Stories from the Stringam Family Ranches of Southern Alberta

From the 50s and 60s to today . . .



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Saturday, September 22, 2012

Candy Fluff Beauty

Yes
No











Remember the 'fashion' dolls of the fifties?
The straight-standing, frozen featured, supposedly beautiful dolls?
That creative people crocheted or knitted clothes for.
Or sunk into cakes.
Those dolls.
Well, besides being known for arriving 'without wardrobe', they were also known for their pre-styled, fine, beautiful hair.
Hair that was not comb-able.
That stuck together in a tight ball and defied any efforts at style change.
I know that hair well.
Because I was born with the same stuff.
Fine.
Soft.
And matted permanently together.
Candy-fluff hair, my Mom called it.
Okay, 'candy fluff', I loved.
Candy fluff on my head?
Not so much.
Every morning, and several times throughout the day, Mom would come at me with a comb.
Or some other implement guaranteed to make my hair behave.
None of them worked.
All of them . . . hurt.
Mom: “Diane, hold still! I'm almost done!”
Me: “Waaah!”
And so it went.
As I grew, my hair . . . changed. Subtly.
Oh, it was still fine and soft.
But it no longer stuck together in one fuzzy lump.
No.
Now it stuck together in several fuzzy lumps all over my head.
Sigh.
Mom: “Diane, hold still! There's just one more!”
Me: “Waaah!”
Finally, by about age eight, I outgrew the 'fuzzies'.
But made another important discovery.
Yes, my hair no longer matted together, defying all attempts at style.
And it was now longer and straighter.
But . . . it still hurt to comb it.
Yes. I was a hair wuss.
Mom: “Diane, hold still! Your hair will look beautiful!”
Me: “Waaah!”
Finally, in frustration one day, she uttered the fateful words, “Diane, don't you know you have to suffer to be beautiful?”
I stared at her. “Really?”
She nodded sagely.
Wow.
I put it together.
If I suffered, I would be beautiful.
It was that simple.
This went on for several years.
Every day, I suffered.
Every day, I looked in the mirror.
Nope. Same face as yesterday.
Finally, at age fifteen, I challenged my mother's hypothesis.
Me: “Mom! I've suffered! Why aren't I beautiful!?”
Mom (In true 'Mom' form): “Oh, honey, you ARE beautiful!”
Right. Wait. Who made this rule?!
I see where this is going . . .
Moving ahead several years . . .
I was combing my granddaughter's fiery red, naturally curly hair.
ME: “Kyra, hold still! I'm almost done!”
Kyra: “Waaah!”
Me: “Don't you know you have to suffer to be beautiful?”
She stares at me. “Really?”
And so the story continues . . .

13 comments:

  1. Tricky, tricky. How did you get a red headed grandchild?!?!? I never did.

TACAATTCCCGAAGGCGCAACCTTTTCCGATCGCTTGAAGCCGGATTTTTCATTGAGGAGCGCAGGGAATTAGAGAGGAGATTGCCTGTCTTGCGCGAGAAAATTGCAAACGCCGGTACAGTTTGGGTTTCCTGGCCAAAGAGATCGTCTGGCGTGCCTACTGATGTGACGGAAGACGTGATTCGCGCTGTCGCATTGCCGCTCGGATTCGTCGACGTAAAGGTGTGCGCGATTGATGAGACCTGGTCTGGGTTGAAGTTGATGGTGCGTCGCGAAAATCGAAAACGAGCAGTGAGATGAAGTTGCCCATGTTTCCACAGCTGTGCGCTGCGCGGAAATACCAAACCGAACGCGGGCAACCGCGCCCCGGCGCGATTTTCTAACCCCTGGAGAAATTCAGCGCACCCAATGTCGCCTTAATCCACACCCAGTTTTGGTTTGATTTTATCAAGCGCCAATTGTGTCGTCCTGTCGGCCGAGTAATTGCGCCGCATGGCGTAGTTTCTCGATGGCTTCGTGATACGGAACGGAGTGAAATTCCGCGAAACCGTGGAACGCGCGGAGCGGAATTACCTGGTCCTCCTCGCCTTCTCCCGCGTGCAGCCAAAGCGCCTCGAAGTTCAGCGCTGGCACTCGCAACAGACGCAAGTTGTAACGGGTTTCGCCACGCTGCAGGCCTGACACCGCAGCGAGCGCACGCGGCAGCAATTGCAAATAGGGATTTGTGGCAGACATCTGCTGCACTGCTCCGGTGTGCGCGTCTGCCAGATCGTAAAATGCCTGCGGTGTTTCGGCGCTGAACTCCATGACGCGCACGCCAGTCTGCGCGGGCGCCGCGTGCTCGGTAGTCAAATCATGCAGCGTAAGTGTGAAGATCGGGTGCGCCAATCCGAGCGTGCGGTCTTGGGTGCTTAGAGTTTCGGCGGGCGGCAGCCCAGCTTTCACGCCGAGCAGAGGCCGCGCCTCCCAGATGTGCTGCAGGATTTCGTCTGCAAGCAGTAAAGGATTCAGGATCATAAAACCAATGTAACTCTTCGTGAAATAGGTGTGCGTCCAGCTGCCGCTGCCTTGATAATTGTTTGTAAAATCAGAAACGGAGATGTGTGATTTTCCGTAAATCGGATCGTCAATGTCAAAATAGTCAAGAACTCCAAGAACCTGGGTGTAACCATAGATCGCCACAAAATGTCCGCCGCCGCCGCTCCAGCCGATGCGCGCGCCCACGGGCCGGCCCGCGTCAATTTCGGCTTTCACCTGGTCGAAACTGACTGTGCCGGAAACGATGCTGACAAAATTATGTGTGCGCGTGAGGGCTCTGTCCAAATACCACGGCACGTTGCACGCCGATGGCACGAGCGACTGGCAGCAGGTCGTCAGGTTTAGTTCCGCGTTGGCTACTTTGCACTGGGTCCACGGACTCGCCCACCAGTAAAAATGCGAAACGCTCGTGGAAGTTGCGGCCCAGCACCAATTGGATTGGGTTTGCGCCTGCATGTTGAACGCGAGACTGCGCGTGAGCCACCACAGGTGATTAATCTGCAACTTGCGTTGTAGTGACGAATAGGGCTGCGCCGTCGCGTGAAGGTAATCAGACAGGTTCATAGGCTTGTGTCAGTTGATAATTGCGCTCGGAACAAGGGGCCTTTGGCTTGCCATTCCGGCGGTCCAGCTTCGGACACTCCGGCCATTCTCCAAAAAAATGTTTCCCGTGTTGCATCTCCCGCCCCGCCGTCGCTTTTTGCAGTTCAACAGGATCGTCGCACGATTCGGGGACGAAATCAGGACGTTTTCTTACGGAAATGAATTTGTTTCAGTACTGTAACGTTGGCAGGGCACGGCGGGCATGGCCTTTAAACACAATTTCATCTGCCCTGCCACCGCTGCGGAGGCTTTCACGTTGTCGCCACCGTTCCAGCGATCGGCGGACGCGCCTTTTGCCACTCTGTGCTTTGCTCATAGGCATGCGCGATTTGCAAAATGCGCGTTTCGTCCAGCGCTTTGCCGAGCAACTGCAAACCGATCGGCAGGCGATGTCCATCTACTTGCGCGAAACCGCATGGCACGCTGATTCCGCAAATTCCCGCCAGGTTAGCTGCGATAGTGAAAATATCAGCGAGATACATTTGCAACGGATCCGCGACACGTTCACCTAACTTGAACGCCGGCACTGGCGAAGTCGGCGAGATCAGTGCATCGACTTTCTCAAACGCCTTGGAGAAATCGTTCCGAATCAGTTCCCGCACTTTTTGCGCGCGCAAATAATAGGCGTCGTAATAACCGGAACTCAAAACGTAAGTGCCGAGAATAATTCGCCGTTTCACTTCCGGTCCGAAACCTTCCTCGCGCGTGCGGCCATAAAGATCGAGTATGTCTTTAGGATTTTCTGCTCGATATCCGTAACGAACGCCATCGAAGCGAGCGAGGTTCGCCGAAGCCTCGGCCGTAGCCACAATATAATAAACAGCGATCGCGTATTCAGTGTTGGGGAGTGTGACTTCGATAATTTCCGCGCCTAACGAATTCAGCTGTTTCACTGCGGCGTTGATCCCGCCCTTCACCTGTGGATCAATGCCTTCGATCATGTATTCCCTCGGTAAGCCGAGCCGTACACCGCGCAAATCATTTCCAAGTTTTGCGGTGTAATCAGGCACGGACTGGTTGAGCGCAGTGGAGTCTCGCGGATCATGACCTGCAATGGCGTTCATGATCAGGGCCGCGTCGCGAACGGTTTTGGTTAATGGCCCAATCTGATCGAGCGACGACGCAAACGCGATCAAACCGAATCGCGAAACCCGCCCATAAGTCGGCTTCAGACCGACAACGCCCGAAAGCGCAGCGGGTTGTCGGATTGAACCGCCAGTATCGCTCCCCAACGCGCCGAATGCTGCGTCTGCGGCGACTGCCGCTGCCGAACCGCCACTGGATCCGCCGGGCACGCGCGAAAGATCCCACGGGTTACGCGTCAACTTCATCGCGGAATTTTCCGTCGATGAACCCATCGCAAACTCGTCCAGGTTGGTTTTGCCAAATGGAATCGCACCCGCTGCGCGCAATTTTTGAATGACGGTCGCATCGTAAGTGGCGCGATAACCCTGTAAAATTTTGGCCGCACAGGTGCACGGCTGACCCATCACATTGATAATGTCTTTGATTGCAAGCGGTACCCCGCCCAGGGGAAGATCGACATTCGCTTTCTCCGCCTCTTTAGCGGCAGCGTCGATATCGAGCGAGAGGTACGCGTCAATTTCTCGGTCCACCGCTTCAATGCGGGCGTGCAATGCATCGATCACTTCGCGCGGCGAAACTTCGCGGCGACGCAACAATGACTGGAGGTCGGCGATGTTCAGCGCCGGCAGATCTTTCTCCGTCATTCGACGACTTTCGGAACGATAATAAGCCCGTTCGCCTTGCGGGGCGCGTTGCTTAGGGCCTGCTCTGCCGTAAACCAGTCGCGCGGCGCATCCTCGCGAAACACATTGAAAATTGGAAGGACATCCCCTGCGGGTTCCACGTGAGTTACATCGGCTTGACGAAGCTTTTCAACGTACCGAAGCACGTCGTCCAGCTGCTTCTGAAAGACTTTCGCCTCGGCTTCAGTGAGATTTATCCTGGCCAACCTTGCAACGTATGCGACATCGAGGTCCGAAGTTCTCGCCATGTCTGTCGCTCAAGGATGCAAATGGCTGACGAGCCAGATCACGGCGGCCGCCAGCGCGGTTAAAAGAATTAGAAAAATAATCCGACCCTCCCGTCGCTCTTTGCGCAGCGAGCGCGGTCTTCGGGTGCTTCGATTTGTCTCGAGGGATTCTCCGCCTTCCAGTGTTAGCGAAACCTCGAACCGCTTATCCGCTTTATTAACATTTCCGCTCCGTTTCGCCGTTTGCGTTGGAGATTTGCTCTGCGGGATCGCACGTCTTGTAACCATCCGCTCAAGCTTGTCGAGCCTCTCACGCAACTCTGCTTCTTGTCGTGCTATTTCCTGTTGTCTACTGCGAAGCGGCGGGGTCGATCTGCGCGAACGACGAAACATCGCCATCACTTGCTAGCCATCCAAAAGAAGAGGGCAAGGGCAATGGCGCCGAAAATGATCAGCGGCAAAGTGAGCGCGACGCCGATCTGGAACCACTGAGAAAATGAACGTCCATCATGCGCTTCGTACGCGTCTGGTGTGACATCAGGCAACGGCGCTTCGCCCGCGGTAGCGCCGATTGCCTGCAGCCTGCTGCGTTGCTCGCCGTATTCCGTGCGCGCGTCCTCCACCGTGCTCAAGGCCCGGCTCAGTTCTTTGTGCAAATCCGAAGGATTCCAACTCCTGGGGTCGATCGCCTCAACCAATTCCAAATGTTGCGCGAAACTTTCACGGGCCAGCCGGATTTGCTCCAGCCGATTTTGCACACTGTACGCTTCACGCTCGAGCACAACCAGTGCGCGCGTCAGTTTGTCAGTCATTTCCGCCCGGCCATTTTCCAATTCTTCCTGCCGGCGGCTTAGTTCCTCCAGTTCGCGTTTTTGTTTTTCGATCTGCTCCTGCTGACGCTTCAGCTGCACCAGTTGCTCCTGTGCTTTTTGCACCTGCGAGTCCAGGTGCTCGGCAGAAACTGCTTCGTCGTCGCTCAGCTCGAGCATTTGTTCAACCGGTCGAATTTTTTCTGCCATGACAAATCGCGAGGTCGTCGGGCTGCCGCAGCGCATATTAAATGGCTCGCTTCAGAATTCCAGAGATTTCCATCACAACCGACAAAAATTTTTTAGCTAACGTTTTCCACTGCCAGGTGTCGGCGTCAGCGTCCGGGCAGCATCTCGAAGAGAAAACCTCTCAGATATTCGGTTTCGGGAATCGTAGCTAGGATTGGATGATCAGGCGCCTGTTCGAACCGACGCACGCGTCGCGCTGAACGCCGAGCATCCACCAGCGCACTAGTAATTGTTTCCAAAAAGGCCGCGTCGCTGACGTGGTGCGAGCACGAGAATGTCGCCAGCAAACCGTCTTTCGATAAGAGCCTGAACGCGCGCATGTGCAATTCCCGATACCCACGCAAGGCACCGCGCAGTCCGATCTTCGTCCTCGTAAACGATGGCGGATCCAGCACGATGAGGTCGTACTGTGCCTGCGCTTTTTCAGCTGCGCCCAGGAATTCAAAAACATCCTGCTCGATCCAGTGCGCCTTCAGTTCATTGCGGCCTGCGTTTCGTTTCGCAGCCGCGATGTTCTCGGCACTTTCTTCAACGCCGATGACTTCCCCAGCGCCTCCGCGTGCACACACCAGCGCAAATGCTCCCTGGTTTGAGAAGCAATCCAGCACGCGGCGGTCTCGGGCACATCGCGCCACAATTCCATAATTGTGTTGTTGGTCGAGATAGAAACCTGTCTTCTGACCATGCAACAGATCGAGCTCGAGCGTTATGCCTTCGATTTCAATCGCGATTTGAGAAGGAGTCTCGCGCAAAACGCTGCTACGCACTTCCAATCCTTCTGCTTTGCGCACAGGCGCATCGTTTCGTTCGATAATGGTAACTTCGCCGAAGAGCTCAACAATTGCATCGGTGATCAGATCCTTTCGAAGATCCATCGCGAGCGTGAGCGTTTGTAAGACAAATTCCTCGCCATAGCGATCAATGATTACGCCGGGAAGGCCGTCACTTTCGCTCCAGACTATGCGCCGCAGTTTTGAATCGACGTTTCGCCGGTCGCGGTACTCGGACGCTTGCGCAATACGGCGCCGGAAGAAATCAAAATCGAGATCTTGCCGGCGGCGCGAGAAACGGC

ReplyDelete
  2. I remember Mom trying to comb your hair. And yes, you were not enjoying it. That doll at the top of the page. I remember those being sold at rummage sales. I think back in the 60s when every female's bathroom had one to hide the spare roll of bum fodder. A guy's bathroom merely had the spare roll on the vanity or on the toilet tank lid.

    ReplyDelete
  3. Yep...we tell each other those lies generation after generation...I've suffered let me tell you and I'm STILL not beautiful. I did have one of those dolls though. My gran made it a beautiful dress and hat and it sat in the middle of my bed as decoration.

    ReplyDelete
    Replies
    1. My sister had one, too! It always sat on her bed. Except when I pinched it. Hmm . . . another blog???

      Delete
  4. Isn't that precious!

    My kids all had short hair and my hair became so straight that even when I curl it it's straight.
    (sigh)

    ReplyDelete
    Replies
    1. That's me . . . now. I guess all I suffered for was to end up with non-curly hair!

      Delete
  5. Haha, at least you didn't look 'perfect' like one of those dolls! Downunder, the crocheted skirt was often used to hide a spare toilet roll in the smallest room in the house!!!!

    ReplyDelete
    Replies
    1. Ugh, Perfection!
      My brother was just He says it was never found in guy bathroom. Pity . . .

      Delete
  6. The things we say to our children when we want them to do something, lol. We become very inventive as parents:)

    ReplyDelete
    Replies
    1. Yep. Mom had me convinced that . . . someday . . . I would be beautiful! If I just suffered enough . . .

      Delete
  7. You suffered for nothing. Perfection cannot be improved upon.

    Anonymous Husby-type Secret Admirer

    ReplyDelete

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